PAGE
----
Founded in 1811, the original hospital was designed by the famous American architect Charles Bulfinch. Early organizers included US Presidents John Adams and John Quincy Adams, the former presiding over the first meeting of the MGH Corporation. During mid-to late-1800s, Harvard Medical School was located adjacent to Massachusetts General Hospital. John Warren, Professor of Anatomy and Surgery at Harvard Medical School, spearheaded the move of the medical school to Boston. Warren's son, John Collins Warren, along with James Jackson, led the efforts to start the Massachusetts General Hospital. Since residents who had sufficient money were cared for at home, Massachusetts General Hospital, like most hospitals that were founded in the 19th century, was intended to care for the poor. In 1811, Jackson and Warrend successfully appealed to the wealthy citiziens of Boston for support, and the Massachusetts Legislature granted a charter for the incorporation of the Massachusetts General Hospital.
The following year, Dr.'s Jackson and Warren established the now famous New England Journal of Medicine, and in 1816, MGH trustees approved the opening of what is today McLean Hospital, one of the first institutions in America to stress the treatment, rather than the custodial care, of the mentally ill.
In 1846, dentist William TG Morton demonstrated the first use of ether during surgery at the MGH (performed by Dr. Warren), ushering in the age of anesthesia and ending forever the agony endured by patients undergoing operations. Two decades later, Dr. Warren's grandson brought Joseph Lister's newly discovered techniques of asepsis to the MGH, finally bringing under control the deadly infections that had stalked every surgical patient.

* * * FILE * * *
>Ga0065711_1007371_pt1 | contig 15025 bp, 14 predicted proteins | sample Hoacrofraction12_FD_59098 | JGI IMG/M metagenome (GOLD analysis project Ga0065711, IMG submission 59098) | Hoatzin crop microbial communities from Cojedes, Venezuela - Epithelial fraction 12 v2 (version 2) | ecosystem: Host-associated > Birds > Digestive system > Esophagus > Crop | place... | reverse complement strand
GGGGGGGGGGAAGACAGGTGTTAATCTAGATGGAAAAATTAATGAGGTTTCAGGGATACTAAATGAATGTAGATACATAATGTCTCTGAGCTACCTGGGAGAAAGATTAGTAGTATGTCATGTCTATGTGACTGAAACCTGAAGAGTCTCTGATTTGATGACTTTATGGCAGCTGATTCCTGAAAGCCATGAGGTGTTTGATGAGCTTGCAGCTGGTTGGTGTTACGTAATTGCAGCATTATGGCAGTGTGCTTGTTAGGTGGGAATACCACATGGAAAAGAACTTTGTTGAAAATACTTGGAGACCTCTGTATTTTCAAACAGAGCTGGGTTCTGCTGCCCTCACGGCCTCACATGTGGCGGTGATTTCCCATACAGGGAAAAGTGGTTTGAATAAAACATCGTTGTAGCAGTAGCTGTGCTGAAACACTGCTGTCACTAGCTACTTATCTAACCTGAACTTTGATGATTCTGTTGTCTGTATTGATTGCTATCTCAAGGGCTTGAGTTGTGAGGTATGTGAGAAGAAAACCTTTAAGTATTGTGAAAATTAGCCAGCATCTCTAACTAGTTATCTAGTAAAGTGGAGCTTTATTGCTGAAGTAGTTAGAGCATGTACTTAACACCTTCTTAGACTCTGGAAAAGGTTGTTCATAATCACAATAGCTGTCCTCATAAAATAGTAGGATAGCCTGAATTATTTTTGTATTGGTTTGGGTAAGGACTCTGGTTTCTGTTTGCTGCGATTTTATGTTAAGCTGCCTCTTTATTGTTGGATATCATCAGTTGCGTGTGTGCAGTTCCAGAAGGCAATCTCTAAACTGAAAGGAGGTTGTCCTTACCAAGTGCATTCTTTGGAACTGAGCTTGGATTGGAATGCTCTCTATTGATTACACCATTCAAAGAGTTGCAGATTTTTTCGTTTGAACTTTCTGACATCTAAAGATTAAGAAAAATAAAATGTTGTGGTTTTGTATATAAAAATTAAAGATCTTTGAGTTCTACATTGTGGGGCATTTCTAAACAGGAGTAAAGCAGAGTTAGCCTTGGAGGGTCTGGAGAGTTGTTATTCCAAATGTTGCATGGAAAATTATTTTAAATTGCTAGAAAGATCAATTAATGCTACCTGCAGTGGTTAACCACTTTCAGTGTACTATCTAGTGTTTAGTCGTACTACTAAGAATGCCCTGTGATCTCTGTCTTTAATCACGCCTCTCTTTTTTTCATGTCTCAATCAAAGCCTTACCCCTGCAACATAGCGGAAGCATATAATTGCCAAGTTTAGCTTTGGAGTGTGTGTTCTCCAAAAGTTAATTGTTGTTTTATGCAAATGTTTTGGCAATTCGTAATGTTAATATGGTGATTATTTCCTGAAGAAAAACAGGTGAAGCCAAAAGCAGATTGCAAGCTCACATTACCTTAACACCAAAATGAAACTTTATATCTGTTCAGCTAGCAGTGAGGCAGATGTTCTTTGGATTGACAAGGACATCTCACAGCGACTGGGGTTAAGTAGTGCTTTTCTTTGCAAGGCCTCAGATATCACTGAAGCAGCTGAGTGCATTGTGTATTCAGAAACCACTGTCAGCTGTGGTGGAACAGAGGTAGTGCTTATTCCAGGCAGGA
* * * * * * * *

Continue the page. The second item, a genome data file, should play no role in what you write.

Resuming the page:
The first X-ray in the United States was made by an MGH physician in 1896, just 30 days after the technique was developed in Europe. The MGH created the first medical social service department in a hospital in 1905, to help patients with non-medical issues arising from illness or injury. In 1925, the MGH opened the first tumor clinic in a hospital, launching a battle against cancer that is today carried on by hundreds of MGH researchers and specialists in one of the largest cancer research facilities in the world.
Together with the Harvard Medical School, the MGH established Boston as a respected center for the education of young doctors and the pursuit of clinical research. In its early days, the MGH was one of the few hospitals in the world to conduct research.
Today, the commitment has grown into the largest hospital based research program in the United States The scale may be larger, but the mission remains to understand disease, to teach the art and science of medicine, and to improve the care of patients.
MGH is consistently ranked among the nation's top five hospitals by U.S. News and World Report ranked in the Top 10 U.S. News Report.
MGH is the third oldest general hospital in the United States and the oldest and largest in New England. The 900 plus-bed medical center offers sophisticated diagnostic and therapeutic care in virtually every specialty and subspecialty of medicine and surgery.